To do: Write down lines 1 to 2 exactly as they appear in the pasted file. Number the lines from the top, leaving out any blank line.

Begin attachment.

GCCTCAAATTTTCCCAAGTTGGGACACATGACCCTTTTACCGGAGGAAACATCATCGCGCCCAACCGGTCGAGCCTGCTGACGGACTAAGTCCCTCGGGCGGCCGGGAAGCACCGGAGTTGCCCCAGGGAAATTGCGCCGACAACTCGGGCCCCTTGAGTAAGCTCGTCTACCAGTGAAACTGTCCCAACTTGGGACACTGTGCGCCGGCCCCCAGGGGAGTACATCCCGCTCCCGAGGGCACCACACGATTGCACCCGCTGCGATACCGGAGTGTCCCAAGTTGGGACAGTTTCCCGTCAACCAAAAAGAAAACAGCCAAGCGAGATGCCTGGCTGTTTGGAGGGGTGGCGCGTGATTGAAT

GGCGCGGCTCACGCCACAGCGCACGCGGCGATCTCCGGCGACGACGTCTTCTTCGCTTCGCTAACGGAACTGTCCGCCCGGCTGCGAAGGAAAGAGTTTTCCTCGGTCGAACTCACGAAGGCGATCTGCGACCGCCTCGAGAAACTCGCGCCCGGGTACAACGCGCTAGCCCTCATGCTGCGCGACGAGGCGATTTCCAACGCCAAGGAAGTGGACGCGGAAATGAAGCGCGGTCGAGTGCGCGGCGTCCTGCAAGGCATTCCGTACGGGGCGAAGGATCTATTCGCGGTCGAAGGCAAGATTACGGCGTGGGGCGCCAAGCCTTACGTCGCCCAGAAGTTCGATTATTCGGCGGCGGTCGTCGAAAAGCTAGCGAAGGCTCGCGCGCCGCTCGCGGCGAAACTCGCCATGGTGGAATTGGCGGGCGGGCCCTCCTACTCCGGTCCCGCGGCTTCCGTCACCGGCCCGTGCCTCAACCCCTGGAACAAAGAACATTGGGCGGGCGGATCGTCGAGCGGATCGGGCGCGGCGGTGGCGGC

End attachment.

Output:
GCCTCAAATTTTCCCAAGTTGGGACACATGACCCTTTTACCGGAGGAAACATCATCGCGCCCAACCGGTCGAGCCTGCTGACGGACTAAGTCCCTCGGGCGGCCGGGAAGCACCGGAGTTGCCCCAGGGAAATTGCGCCGACAACTCGGGCCCCTTGAGTAAGCTCGTCTACCAGTGAAACTGTCCCAACTTGGGACACTGTGCGCCGGCCCCCAGGGGAGTACATCCCGCTCCCGAGGGCACCACACGATTGCACCCGCTGCGATACCGGAGTGTCCCAAGTTGGGACAGTTTCCCGTCAACCAAAAAGAAAACAGCCAAGCGAGATGCCTGGCTGTTTGGAGGGGTGGCGCGTGATTGAAT

GGCGCGGCTCACGCCACAGCGCACGCGGCGATCTCCGGCGACGACGTCTTCTTCGCTTCGCTAACGGAACTGTCCGCCCGGCTGCGAAGGAAAGAGTTTTCCTCGGTCGAACTCACGAAGGCGATCTGCGACCGCCTCGAGAAACTCGCGCCCGGGTACAACGCGCTAGCCCTCATGCTGCGCGACGAGGCGATTTCCAACGCCAAGGAAGTGGACGCGGAAATGAAGCGCGGTCGAGTGCGCGGCGTCCTGCAAGGCATTCCGTACGGGGCGAAGGATCTATTCGCGGTCGAAGGCAAGATTACGGCGTGGGGCGCCAAGCCTTACGTCGCCCAGAAGTTCGATTATTCGGCGGCGGTCGTCGAAAAGCTAGCGAAGGCTCGCGCGCCGCTCGCGGCGAAACTCGCCATGGTGGAATTGGCGGGCGGGCCCTCCTACTCCGGTCCCGCGGCTTCCGTCACCGGCCCGTGCCTCAACCCCTGGAACAAAGAACATTGGGCGGGCGGATCGTCGAGCGGATCGGGCGCGGCGGTGGCGGC